BD: We are slowly getting into fuel regulations now. How will that affect the feel and character of cars going into the future? You will have to put more fuel-efficient cars on the road, more cars that comply with ever more stringent emission norms. Does that strangle petrol or diesel engines? More petrol engines, given the current focus.
Yeah sooner or later, the high-revving, sporty character of petrol engines may degrade, to keep up with norms. We also found ways to compensate for the particulate filter in the N cars, so its a matter of how much effort you can put into it. We put a lot of effort into our cars.
BD: The Indian government has quite a strong push in moving from IC engines to electric cars, kind of skipping the whole hybridisation program. Do you think that is a good move, or do you think it is essential for any developing nation to move in that step-by-step manner.?
AB: You don't need to necessarily go to the hybrids. If you have the infrastructure out there, and if you give some subsidies, more expensive BEV tech would be available to customers. But in India, we don't see that for the private customers and we don't see that infrastructure. The fleet business may be a different story, and that also can contribute very well to the environmental situation.
BD: Mr Kim, you have the Kona coming up next month, which is the EV. Do you believe India is prepared this time for an electric car program of that sort?
The Indian government strongly supports electrification but the reality is that the infrastructure isn't ready and the government doesn't provide any subsidy to the private customer. Under that situation, as an OEM, it will be very difficult for us to secure some market and demand in the private segment. But like Bierman said, the fleet segments might have some opportunities.
BD: Do you believe it is an opportunity in the current environment? Will be a positive step in introducing an EV? Will it take the entire process ahead or will it lead to some negative sentiment, because you don't have the infrastructure to support that kind of a car?
Kim: It's 50/50. I think the Indian government will do something eventually in this regard. In terms of infrastructure, and private owners. Obviously, there are issues there. So you know, For the time being, the FAME2, might not cover those issues and we will find ourselves in atypical solution. But in the long run, some solution should come up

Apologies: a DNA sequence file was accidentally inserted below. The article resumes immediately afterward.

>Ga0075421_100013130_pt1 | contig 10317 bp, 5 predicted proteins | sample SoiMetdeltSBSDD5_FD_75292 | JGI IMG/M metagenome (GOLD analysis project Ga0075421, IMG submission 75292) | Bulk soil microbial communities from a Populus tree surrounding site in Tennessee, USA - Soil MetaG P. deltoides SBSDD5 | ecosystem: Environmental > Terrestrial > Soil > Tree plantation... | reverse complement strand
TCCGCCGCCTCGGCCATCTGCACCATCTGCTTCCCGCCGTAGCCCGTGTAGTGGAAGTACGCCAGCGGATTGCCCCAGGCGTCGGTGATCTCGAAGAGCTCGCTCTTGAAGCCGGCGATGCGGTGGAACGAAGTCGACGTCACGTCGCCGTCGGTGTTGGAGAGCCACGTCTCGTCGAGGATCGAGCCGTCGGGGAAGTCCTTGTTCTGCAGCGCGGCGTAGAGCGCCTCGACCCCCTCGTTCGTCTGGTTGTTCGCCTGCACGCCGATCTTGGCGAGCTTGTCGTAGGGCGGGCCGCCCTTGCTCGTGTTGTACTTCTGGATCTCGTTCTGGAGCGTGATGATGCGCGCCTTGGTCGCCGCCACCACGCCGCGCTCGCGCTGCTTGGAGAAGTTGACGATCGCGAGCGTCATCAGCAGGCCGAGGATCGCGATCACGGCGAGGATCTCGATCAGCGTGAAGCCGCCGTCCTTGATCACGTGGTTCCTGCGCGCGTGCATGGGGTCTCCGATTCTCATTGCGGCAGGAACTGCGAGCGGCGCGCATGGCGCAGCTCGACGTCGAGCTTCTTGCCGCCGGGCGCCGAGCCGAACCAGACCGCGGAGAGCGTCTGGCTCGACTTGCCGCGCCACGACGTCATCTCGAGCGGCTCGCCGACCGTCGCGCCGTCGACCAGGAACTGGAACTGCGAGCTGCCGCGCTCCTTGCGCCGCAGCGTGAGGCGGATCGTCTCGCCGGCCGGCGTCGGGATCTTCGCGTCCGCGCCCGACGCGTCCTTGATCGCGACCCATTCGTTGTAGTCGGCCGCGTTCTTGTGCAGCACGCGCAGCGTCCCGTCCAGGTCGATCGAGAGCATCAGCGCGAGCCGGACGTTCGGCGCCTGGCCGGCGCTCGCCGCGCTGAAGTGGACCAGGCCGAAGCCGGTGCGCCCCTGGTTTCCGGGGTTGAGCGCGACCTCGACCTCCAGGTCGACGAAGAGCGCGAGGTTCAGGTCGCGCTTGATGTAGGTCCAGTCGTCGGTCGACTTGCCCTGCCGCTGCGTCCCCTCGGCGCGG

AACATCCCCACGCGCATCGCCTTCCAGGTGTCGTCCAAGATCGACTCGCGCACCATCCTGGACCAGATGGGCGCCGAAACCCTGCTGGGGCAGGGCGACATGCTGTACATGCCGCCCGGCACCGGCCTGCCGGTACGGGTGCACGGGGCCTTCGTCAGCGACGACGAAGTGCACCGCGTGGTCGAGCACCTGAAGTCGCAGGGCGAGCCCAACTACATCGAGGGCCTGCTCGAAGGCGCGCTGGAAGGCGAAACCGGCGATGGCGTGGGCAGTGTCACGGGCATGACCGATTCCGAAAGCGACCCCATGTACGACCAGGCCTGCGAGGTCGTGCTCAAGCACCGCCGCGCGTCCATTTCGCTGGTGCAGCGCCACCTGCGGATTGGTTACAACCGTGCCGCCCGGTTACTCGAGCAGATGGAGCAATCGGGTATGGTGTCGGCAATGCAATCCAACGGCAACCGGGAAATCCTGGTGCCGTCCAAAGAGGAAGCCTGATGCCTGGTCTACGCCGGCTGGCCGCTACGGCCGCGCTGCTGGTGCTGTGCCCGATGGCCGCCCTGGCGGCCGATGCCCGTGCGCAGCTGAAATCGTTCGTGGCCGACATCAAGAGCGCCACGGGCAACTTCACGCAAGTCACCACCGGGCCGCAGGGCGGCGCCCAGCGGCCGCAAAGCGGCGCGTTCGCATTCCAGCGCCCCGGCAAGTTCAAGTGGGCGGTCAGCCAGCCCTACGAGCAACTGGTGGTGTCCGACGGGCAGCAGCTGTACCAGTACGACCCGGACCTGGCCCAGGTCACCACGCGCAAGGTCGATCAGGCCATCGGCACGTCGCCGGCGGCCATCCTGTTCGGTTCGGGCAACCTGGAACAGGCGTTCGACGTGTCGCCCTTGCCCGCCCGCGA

AB: And you have to think about, the Kona Ev is really a driving machine. Very powerful acceleration. At the traffic light, you'll beat everyone.
BD: Yeah in fact, I recently drove the Kia Soul EV, and it was the first time I actually got an opportunity to drive an electric car in road conditions. I think its a car, more than the acceleration and performance, I think its the luxury of having a quiet car in something that small, which makes it far more pleasurable. I think that's going to be one of the big characteristics for EVs
AB: If they have a home where they can put the wall box to charge the Kona EV, they can enjoy it every day. So maybe there can be customers out there, once they discover the sportiness of the Kona EV, they might go for it.
BD: Mechanically do you see any challenges with EVs in terms of development? It's a single motor, fewer moving parts. How do you build the character of an EV? When you had ICE, you could go from a four to a six cylinder, to a V8.
I mean for the mainstream cars, we aren't focusing much on this. But we are also working on concept cars for high-performance N EVs. There is a different story. We are really thinking of how we can bring the excitement of an N performance car into an EV. TRhere we think about how to get that excitement. In the Kona, it's just the sheer power, the instant acceleration, Of course, we have tuned it in a way to make it capable and fun to drive. Very satisfying.
Thank you so much for talking to us. That all the time we have. All the best
Starts Rs 6.7 Lakhs
- FeaturesReplicas of "World's First Car" being made in Coimbatore
- NewsDucati teases a new Monster, to be unveiled on December 2
- NewsGovt of India: Only BIS certified two-wheeler helmets can be manufactured and sold in the country
- NewsHonda Activa 20th Anniversary Edition launched at Rs 66,816
- NewsTVS Motor Company launches new augmented reality based smartphone application